All around magical, and we look forward to sharing this inclusive playground with everyone in our community and beyond.! See you there in about a month!

4 people like this
Posted by Online Name
a resident of Embarcadero Oaks/Leland
on Dec 29, 2014 at 11:47 am

Online Name is a registered user.

Great about the bridge but PA Weekly quoted some city official bragging that the nearby playground was completed on time and under budget a few MONTHS ago when the playground is still under construction.

It's no wonder people have a tough time knowing which projects have been completed.

By the way, how's that Town & Country traffic light coming? We were told in August that it was "imminent."

3 people like this
Posted by Laughable
a resident of Another Palo Alto neighborhood
on Dec 29, 2014 at 12:05 pm

Free WiFi? Maybe worth a couple of hundred bucks per month, but definitely not the millions poured into this fiasco. Palo Alto is a community where everyone thinks they are above average, but issues in the school and community indicate the opposite.

Like this comment
Posted by Olenka Villarreal
a resident of Community Center
on Dec 29, 2014 at 9:56 pm

A quick question for "Online Name:"

Curious which park you'd be referring to? As a member of Friends of the Palo Alto Parks board, we try to stay current of PA park projects and I can't recall one where a city official would call a park clearly under construction "complete?" Are you referring to the Magical Bridge?

Like this comment
Posted by grand
a resident of Another Palo Alto neighborhood
on Dec 29, 2014 at 11:52 pm

one park that was under construction and now may be complete is maybe Eleanor Pardee park

they should however clarify which are privately funded as that gives credit where credit is due

Like this comment
Posted by Online Name
a resident of Embarcadero Oaks/Leland
on Dec 30, 2014 at 12:16 am

Olenka, I'm referring to the playground adjacent to the Magical Bridge and clearly visible from the Mitchell Park dog park.

I'll see if I can do a search and find the citation here. I do remember that I posted something about how the PA Weekly reporters should check out the pronouncements before declaring something complete.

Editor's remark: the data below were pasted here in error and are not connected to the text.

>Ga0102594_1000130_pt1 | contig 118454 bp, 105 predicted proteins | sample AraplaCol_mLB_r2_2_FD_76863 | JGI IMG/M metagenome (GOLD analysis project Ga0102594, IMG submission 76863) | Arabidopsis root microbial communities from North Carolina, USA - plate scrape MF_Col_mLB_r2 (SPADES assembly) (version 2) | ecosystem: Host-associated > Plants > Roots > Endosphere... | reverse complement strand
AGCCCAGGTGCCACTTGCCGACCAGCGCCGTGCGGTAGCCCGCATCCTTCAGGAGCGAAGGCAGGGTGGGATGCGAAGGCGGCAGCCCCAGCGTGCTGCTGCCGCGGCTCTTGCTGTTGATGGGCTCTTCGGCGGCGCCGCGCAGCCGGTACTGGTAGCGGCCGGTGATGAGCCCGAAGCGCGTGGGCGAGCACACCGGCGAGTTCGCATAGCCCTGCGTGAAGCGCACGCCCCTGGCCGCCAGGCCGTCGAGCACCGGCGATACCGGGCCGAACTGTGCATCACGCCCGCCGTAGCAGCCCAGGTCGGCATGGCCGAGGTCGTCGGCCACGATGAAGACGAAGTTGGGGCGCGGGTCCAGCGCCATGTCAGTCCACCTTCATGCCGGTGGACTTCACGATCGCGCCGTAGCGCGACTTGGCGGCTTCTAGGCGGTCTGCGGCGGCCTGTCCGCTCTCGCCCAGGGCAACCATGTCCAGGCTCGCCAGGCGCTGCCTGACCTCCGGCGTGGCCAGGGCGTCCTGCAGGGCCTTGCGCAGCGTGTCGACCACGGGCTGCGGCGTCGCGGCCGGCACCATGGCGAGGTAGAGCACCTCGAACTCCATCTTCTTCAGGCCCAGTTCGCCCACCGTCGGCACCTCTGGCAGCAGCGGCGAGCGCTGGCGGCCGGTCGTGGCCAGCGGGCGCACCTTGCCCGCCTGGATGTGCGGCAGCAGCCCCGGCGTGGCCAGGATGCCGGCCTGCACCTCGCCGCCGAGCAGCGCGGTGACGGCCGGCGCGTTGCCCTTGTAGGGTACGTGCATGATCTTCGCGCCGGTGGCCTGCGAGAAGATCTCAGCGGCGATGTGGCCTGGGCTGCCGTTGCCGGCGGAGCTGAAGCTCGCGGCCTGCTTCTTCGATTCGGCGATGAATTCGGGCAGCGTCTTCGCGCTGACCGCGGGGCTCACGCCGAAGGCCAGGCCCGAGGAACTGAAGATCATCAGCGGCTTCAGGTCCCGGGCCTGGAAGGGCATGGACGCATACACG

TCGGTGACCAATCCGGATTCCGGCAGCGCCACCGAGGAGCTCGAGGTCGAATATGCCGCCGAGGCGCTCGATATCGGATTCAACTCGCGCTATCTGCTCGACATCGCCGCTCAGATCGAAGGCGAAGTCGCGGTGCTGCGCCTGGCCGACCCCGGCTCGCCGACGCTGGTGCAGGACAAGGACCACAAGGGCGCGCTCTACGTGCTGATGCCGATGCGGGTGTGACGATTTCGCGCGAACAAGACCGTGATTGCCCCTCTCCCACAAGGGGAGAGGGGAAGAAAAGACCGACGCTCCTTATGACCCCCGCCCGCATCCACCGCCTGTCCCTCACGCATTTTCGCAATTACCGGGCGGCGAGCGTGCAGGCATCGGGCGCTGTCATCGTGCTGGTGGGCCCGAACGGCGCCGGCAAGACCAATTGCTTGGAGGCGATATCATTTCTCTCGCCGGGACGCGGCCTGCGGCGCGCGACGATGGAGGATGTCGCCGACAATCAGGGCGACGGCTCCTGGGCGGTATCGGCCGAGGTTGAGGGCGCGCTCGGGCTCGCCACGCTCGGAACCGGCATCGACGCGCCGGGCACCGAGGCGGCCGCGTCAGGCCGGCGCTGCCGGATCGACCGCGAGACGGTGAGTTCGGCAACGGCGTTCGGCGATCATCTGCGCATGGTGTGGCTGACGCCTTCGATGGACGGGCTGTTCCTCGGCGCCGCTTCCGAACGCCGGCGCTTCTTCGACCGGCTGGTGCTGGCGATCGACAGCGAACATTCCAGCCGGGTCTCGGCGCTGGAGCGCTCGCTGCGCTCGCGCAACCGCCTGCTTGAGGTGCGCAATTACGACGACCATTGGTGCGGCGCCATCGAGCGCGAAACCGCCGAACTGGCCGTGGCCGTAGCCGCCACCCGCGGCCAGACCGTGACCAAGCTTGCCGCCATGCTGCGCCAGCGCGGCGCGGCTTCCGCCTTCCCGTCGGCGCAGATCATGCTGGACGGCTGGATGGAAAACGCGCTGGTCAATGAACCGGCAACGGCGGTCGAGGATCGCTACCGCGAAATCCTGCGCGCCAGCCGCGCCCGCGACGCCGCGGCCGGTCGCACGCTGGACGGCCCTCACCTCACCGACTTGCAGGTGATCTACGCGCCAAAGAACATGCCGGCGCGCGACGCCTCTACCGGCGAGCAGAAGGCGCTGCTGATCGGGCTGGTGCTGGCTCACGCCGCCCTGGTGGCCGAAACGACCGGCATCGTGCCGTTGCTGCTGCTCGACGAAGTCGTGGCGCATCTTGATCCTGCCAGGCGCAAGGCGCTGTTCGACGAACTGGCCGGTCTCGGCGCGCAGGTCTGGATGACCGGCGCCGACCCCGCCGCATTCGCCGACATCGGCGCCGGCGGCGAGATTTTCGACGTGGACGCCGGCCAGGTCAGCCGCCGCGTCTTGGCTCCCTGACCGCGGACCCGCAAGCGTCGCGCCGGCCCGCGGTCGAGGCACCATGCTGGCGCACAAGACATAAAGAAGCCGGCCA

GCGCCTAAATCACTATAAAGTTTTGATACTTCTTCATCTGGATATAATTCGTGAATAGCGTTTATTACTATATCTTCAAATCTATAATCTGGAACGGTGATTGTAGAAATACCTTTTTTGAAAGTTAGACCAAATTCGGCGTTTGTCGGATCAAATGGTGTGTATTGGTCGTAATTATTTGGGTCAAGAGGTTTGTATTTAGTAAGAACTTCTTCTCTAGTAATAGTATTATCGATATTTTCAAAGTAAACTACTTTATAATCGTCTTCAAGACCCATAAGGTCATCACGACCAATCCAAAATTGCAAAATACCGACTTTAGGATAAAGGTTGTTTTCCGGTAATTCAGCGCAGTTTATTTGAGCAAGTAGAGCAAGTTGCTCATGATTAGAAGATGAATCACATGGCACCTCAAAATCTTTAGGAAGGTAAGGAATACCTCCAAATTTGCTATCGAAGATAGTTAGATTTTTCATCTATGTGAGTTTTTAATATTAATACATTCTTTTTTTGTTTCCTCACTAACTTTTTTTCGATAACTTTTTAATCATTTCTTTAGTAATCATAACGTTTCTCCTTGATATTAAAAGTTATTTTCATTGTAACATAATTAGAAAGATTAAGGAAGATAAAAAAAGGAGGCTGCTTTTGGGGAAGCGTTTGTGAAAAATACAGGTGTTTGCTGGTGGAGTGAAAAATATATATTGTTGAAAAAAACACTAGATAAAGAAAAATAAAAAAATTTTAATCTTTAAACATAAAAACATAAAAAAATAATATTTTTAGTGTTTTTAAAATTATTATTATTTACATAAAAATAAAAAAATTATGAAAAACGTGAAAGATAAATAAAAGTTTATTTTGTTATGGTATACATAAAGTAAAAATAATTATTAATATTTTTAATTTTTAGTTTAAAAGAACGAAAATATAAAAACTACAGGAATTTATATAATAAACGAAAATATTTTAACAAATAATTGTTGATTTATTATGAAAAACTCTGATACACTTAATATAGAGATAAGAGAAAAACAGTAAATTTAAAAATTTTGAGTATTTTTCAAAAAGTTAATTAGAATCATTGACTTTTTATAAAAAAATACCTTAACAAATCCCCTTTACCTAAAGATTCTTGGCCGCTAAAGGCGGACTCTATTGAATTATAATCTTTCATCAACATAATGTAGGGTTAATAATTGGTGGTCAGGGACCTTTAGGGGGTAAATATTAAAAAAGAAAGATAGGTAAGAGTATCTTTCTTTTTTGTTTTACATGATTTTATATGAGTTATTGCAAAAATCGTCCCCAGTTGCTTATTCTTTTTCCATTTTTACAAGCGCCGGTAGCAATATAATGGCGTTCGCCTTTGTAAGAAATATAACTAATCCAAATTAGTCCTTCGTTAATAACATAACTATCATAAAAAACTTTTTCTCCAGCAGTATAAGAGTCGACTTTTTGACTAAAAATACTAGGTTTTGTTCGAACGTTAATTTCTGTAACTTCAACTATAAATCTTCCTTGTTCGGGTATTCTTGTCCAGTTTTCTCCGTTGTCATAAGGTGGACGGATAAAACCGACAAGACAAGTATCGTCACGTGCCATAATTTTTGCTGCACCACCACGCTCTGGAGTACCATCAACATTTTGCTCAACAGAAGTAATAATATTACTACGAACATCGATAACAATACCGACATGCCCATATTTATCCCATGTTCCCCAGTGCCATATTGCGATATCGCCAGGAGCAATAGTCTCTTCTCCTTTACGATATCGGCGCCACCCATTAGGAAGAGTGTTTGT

Technically, I don't know if a playground is a park but the area to the left of the bridge looking from the Mitchell Park side has had workmen and big machinery and piles of dirt for months aftter the report appeared.

Like this comment
Posted by Online Name
a resident of Embarcadero Oaks/Leland
on Dec 30, 2014 at 12:48 am

Here's the article link and the relevant quote:

September 12, 2014 MAGIC AT MITCHELL ...

Web Link

MAGIC AT MITCHELL ... It took big dreams and even bigger wallets, but Palo Alto is now well on its way to completing a long-awaited construction project at Mitchell Park, on time and within budget. No, we're not talking about the Mitchell Park Library and Community Center, which is set to open on Dec. 6 after more than two-and-a-half years of delays and much finger pointing between the city and its contractors. The excitement this week swirled around the Magical Bridge Playground, a brainchild of local parents looking to create the city's first "inclusive" playground that is capable of accommodating children with disabilities. The city officially broke ground on the playground in June. Olenka Villareal, who founded the group Friends of the Magical Bridge, announced Monday that the group now has the funding — all from private donors — in place to complete the project, which will feature seven distinct play zones (swinging, spinning, sliding, etc.). Joined by her daughter Ava, Villareal thanked the city for its support and encouragement as she contributed the final check for the project. "We've raised the money necessary, the construction has begun and the most innovative, inclusive playground is coming to, not only the country, but right here to Palo Alto," Villareal said.

-----For months after the article appeared, folks at the dog park wondered what was happening and when someone would realize no work was being done on the playground. Around December the workers finally moved around the bulldozers, piles of branches etc. and we joked they must be pushing for their year-end bonuses by getting something done.

Looking forward to seeing the playground become a reality. The kids will enjoy watching the dogs across the canal bed.

1 person likes this
Posted by Olenka
a resident of Community Center
on Dec 30, 2014 at 1:39 pm

Hi "Online Name," thank you for taking the time to reply and even find that article. What they wrote was that our construction was under way and, unlike the library, was running on time. When they wrote about the Dec. 6th opening, they were referring to the opening of the community center. As with all good construction projects, it's often hard to know exact completion dates. The rain set us back a bit but we will likely open early Feb which would put Magical Bridge behind about 2 months. We have waited a lifetime for a park which includes everyone's abilities so what's another 2 months? 😀

Hope you'll join us for the ribbon-cutting. Online Name, and happy 2015 to all!!

Like this comment
Posted by Online Name
a resident of Embarcadero Oaks/Leland
on Dec 30, 2014 at 1:59 pm

Thanks, Olenka. I'm not criticizing your project, just the over-optimistic reporting by the PA Weekly which I read as saying the playground going to be completed on time months ago. No wonder the community's confused!

I'm still amazed that I got censored for pointing out that the playground wasn't finished and suggesting the reporting staff take a look at what was -- and still is -- an unfinished project.

Looking forward to your ribbon-cutting ceremony!